So what was mine, you might ask? Getting up early. This might sound trivial (or not), but it turns out it was much more about my expectations of entitlement than I expected. And it culminated a few Sundays ago with the Lord graciously answering my pleadings and, instead of joyfully and thankfully receiving His answers, I palpably felt my great disappointment and bitterness at His Word. And that crushed me. And I cried. My poor husband - he's in the middle of his sermon and I'm weeping like a hungry baby - for no discernable reason to anyone around me. And during the musical worship set afterwards (a time for response) I just kept going. I was a heaping pile of goo, folks, goo. And it was great. The shock of seeing such a massive root of bitterness where I had no idea it existed changed my whole world. My perceived world, that is. How grateful I am to see something that was there all along - at least now it is no longer hidden and I can move into that place, in trust (see John 3:19-21). And so I set my alarm. And get up early. Earlier than my kids? Not always. But I have a whole new attitude that seeps into my day, and all the doubt of "how will that schedule change affect my ability to function, to have quality time with my husband, to allow "light sleeper Savannah" to sleep through the beep just on the other side of the wall, to accomplish x and y, to etc. and etc. and etc." has melted away. Because the Lord knows what He is doing. He has set out my days and my paths for me to walk in, and if He commands it, it is not only better, but WILL come to pass. How silly of me to fight Him. Or to grudgingly obey. I should have run, no skipped, cheerfully and playfully to His revealed will. Maybe next time I'll have learned...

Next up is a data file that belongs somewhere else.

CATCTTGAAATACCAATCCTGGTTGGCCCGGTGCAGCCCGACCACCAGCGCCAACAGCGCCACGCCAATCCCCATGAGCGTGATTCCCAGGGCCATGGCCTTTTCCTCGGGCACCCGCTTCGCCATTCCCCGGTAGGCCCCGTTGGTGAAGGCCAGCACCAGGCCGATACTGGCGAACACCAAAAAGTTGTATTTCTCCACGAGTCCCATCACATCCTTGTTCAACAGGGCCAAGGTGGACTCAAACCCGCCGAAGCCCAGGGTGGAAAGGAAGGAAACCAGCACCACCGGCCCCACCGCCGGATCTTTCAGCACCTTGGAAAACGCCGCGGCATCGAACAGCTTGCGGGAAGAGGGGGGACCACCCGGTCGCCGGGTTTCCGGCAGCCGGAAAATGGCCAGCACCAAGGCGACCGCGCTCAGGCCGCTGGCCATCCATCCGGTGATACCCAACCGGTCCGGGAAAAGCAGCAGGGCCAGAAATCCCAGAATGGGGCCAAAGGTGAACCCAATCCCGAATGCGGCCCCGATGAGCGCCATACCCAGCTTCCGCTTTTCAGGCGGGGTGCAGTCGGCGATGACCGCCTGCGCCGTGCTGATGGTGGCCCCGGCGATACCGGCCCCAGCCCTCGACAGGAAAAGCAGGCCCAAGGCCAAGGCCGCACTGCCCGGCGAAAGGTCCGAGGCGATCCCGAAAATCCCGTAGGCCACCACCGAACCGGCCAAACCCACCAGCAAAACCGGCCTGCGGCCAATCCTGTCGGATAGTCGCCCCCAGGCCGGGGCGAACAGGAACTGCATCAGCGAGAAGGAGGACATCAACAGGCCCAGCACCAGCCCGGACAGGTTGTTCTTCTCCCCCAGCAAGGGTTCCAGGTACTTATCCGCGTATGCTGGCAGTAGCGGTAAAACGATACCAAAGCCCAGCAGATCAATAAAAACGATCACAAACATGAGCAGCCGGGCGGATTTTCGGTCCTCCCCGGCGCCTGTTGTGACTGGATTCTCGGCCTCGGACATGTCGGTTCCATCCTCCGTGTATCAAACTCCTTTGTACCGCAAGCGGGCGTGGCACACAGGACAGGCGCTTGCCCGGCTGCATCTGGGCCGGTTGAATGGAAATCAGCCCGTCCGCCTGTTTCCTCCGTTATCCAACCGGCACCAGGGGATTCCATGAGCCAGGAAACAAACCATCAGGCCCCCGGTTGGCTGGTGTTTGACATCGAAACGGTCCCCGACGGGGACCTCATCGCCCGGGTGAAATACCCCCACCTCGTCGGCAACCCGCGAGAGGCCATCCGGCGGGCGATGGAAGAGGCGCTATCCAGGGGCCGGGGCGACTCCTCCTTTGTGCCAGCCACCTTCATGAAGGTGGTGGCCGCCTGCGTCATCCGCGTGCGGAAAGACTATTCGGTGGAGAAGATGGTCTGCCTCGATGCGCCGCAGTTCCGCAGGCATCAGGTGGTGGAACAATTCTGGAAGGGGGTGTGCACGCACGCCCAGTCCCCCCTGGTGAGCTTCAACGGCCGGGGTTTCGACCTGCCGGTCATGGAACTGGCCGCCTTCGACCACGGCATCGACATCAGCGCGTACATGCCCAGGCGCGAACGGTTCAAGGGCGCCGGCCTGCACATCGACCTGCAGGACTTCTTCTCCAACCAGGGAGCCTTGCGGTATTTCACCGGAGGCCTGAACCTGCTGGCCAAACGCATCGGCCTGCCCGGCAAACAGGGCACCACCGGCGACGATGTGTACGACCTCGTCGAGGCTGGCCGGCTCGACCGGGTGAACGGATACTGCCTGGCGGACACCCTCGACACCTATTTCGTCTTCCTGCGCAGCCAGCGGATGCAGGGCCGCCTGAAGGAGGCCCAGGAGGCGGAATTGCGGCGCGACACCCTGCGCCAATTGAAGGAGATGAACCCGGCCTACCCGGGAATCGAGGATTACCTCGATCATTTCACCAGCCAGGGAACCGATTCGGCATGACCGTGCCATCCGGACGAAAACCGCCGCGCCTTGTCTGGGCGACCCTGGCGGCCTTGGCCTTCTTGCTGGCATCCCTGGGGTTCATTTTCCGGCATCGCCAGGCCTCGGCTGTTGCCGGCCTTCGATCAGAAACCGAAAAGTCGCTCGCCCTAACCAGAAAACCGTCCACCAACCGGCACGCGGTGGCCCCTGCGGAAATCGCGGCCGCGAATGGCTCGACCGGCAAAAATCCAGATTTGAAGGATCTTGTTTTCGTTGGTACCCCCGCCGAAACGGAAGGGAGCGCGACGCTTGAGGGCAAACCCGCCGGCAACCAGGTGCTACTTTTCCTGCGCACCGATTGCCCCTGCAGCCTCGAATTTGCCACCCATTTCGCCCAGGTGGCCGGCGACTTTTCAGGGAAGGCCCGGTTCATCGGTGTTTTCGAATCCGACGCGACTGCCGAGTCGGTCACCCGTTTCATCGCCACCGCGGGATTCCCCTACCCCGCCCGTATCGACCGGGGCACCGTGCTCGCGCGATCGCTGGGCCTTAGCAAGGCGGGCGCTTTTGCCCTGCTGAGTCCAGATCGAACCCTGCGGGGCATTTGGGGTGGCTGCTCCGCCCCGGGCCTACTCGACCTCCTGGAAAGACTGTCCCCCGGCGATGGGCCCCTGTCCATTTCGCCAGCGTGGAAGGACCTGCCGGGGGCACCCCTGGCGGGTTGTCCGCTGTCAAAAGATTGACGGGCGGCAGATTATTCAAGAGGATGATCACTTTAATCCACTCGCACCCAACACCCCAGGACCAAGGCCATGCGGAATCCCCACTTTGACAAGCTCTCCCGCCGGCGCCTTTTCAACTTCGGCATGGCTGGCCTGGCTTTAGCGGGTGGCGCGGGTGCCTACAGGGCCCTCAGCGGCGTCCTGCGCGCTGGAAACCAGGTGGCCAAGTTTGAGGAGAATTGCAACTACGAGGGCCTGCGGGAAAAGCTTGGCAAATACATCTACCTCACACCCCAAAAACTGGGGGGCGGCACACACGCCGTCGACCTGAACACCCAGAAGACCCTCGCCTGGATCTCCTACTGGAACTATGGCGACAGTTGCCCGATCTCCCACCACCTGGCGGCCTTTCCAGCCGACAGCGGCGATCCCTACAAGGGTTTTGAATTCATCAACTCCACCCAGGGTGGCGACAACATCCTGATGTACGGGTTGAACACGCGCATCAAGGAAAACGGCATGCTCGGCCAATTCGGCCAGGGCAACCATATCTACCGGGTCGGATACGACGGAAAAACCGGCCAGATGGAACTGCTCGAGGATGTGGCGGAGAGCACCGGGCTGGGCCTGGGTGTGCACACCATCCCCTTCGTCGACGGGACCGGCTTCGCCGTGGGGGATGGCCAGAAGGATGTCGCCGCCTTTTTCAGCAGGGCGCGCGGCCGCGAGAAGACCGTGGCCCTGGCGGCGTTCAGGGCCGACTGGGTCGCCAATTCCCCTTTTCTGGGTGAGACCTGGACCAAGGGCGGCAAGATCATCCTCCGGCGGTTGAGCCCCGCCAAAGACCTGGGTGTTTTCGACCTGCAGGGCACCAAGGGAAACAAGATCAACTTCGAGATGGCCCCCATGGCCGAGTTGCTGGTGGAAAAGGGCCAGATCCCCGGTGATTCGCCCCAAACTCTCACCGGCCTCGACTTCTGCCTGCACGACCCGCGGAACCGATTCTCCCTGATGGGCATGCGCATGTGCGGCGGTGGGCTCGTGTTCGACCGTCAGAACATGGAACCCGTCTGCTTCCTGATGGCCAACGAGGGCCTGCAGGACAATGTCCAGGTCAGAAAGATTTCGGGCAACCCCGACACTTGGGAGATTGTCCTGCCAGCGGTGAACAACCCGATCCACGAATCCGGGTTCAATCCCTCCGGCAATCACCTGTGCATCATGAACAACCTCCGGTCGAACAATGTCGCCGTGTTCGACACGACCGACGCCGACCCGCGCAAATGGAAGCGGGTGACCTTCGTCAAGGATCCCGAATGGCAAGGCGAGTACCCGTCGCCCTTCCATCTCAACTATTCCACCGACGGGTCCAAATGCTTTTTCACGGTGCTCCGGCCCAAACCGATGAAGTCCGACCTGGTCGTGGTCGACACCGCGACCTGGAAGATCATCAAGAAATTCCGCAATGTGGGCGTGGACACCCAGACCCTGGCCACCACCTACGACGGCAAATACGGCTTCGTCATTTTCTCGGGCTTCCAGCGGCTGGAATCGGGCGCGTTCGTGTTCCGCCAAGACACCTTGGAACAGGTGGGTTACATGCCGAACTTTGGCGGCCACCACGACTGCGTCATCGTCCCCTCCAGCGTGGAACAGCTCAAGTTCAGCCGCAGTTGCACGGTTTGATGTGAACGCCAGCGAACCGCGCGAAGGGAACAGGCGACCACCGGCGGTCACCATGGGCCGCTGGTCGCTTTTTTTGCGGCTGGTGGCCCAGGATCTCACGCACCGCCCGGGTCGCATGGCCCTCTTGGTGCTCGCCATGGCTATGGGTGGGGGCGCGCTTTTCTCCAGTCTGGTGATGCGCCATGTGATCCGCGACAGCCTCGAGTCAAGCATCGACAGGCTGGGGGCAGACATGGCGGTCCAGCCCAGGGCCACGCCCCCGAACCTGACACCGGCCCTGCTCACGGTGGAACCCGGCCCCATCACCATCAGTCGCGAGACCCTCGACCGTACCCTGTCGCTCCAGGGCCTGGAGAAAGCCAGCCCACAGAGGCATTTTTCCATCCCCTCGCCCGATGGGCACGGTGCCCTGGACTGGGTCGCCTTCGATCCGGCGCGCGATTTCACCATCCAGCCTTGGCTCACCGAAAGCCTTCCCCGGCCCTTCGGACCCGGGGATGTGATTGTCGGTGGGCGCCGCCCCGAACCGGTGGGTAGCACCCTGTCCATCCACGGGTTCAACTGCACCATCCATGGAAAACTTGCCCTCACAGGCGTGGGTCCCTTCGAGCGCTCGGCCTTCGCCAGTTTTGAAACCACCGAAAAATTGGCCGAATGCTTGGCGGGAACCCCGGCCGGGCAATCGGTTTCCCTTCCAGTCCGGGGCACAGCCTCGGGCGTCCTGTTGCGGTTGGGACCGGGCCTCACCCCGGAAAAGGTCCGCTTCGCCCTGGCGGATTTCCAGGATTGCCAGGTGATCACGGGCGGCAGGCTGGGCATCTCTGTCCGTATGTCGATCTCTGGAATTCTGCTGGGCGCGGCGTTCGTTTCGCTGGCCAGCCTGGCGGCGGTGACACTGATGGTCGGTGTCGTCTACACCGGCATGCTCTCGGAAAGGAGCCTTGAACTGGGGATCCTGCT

So tomorrow (or, rather, today, as I look at the clock) is the day before Passover, the day before the Last Supper, the day before Jesus washes His disciples feet, tells them one will betray Him, and has all His dearest friends sleep instead of pray with and for Him. He'll sweat blood, and submit - with no bitterness, to His Father in heaven, whose will is good and right. And then He'll be betrayed by the one He called for that purpose, and imprisoned.